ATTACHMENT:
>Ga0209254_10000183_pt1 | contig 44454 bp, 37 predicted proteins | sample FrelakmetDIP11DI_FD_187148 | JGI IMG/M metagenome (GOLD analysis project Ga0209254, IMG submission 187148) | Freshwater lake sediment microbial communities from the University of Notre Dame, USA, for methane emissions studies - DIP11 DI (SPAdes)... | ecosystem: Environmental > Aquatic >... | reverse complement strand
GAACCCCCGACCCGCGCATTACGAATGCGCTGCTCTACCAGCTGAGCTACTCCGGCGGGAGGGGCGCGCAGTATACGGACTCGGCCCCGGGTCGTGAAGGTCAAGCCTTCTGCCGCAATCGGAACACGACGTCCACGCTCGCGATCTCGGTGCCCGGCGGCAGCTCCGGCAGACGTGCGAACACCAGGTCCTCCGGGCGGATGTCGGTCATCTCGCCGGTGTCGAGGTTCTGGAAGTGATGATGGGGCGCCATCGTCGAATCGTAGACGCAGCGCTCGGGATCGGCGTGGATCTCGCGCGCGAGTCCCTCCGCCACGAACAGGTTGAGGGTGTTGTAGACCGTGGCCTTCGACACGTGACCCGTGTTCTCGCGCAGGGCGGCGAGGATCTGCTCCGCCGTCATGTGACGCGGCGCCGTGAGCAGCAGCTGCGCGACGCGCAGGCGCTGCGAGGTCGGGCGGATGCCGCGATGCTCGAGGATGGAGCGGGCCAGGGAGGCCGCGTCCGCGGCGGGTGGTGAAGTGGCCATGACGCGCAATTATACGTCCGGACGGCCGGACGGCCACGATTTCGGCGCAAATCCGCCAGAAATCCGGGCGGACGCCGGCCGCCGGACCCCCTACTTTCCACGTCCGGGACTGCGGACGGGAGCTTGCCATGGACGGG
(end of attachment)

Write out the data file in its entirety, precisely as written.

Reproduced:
>Ga0209254_10000183_pt1 | contig 44454 bp, 37 predicted proteins | sample FrelakmetDIP11DI_FD_187148 | JGI IMG/M metagenome (GOLD analysis project Ga0209254, IMG submission 187148) | Freshwater lake sediment microbial communities from the University of Notre Dame, USA, for methane emissions studies - DIP11 DI (SPAdes)... | ecosystem: Environmental > Aquatic >... | reverse complement strand
GAACCCCCGACCCGCGCATTACGAATGCGCTGCTCTACCAGCTGAGCTACTCCGGCGGGAGGGGCGCGCAGTATACGGACTCGGCCCCGGGTCGTGAAGGTCAAGCCTTCTGCCGCAATCGGAACACGACGTCCACGCTCGCGATCTCGGTGCCCGGCGGCAGCTCCGGCAGACGTGCGAACACCAGGTCCTCCGGGCGGATGTCGGTCATCTCGCCGGTGTCGAGGTTCTGGAAGTGATGATGGGGCGCCATCGTCGAATCGTAGACGCAGCGCTCGGGATCGGCGTGGATCTCGCGCGCGAGTCCCTCCGCCACGAACAGGTTGAGGGTGTTGTAGACCGTGGCCTTCGACACGTGACCCGTGTTCTCGCGCAGGGCGGCGAGGATCTGCTCCGCCGTCATGTGACGCGGCGCCGTGAGCAGCAGCTGCGCGACGCGCAGGCGCTGCGAGGTCGGGCGGATGCCGCGATGCTCGAGGATGGAGCGGGCCAGGGAGGCCGCGTCCGCGGCGGGTGGTGAAGTGGCCATGACGCGCAATTATACGTCCGGACGGCCGGACGGCCACGATTTCGGCGCAAATCCGCCAGAAATCCGGGCGGACGCCGGCCGCCGGACCCCCTACTTTCCACGTCCGGGACTGCGGACGGGAGCTTGCCATGGACGGG